The U.S. economy suffered an unprecedented and sudden shock in March 2020, unlike anything any of us had experienced in our lifetime. Likewise, the restarting of the economy this year will be unique, although it should not come as a shock, like the shutdown did. Because it should be more predictable, training and event planners can start making educated assumptions as they prepare to execute in-person training again.

With the entire economy having essentially paused, restarting it will likely cause capacity limits in many areas that are key to in-person training, such as hotels, flights, facilitators, conference venues and other areas with limited capacity — particularly premium locations and brands. Training professionals should start thinking about these limits and their training implications for the second half of 2021.

Back at the Starting Blocks

As a learning organization, the U.S. Army uses a four-phase operations process: plan, prepare, execute and assess. Most corporations have similar cyclical cycles, with multiple training programs in planning, preparation and execution mode at once. In previous years, corporations naturally maintained the cycle:


This year, however, will probably be different. Many companies are at the starting blocks now, in the planning stage, waiting for the “starter gun” to go off so they can jumpstart in-person training again. That starter gun will go off at different times for different companies based on their location, planning process and business performance, but they will share one thing in common: There could be severe capacity constraints as companies try to fill the second half of 2021 with two years’ worth of training demand.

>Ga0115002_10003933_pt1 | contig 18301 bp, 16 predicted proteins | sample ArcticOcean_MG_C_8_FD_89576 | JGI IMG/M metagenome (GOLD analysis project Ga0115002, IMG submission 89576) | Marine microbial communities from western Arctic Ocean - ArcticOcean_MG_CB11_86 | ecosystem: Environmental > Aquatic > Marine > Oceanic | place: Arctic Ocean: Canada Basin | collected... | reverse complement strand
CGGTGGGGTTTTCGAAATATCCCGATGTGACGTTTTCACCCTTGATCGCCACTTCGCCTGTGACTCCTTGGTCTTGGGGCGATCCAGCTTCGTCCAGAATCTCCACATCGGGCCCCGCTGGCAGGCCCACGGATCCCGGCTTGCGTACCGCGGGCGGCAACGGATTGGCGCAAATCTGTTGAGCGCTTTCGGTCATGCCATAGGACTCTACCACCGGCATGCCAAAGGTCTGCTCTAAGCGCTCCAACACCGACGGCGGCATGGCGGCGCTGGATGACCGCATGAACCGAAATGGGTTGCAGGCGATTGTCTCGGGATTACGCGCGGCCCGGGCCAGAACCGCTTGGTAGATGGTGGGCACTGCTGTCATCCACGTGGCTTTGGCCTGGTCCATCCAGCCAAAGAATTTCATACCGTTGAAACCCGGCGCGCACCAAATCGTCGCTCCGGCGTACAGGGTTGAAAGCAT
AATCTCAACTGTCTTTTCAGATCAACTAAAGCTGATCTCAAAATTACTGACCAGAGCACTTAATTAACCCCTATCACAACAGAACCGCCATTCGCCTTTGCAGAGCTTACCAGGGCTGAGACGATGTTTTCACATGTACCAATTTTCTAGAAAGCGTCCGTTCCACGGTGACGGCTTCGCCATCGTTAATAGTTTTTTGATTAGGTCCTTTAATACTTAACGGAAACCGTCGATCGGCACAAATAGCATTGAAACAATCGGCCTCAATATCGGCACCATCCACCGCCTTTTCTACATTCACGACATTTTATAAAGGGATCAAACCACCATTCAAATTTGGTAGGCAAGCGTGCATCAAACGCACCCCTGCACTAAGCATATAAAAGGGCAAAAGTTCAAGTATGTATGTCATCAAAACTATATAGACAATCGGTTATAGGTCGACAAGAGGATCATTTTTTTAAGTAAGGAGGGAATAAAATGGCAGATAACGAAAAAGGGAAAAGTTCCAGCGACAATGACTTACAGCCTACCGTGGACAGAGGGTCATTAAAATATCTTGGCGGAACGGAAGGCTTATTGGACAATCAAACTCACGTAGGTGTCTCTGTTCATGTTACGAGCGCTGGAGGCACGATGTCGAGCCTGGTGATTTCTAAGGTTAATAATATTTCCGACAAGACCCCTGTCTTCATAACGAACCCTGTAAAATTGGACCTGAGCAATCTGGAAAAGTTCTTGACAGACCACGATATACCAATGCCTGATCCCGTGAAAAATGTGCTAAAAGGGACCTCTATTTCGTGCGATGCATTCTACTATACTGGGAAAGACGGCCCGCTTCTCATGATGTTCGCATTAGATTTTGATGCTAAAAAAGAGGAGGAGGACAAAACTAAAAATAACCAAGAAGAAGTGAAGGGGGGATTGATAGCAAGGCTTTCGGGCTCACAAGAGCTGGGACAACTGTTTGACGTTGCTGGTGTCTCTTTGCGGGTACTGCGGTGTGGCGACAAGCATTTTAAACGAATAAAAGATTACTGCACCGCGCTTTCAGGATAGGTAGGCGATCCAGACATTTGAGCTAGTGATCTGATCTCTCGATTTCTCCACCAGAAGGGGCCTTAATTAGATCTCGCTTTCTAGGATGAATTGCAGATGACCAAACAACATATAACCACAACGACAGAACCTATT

Planning for the Surge

Once it is safe to start corporate travel again, companies will have over a year of pent-up demand to fill six months of hotel and conference capacity in the second half of 2021. After the hospitality industry’s worst 16-month period in history (March 2020 through June 2021), and the bankruptcies and closures that resulted, the number of available conference venues and guest rooms will likely have declined.

Some hospitality sites might remain open with limited capacity or services while reorganizing their business plan, while others might need to close entirely for a few years years and go through Chapter 13 bankruptcy proceedings. The early planners will be able to book the coveted spaces at the best rates and the highest-quality services during premium dates, leaving suboptimal dates and venues for those organizations that fail to anticipate the surge in demand.

As a result, learning and development (L&D) professionals might need to be more creative in the development of their training plans for 2021. They may need to consider alternate locations, such as college campuses or suburban venues. Interactive training options like experiential outdoor events might be more attractive for teams that have not seen each other in person for a while, while classroom training might be in lower demand.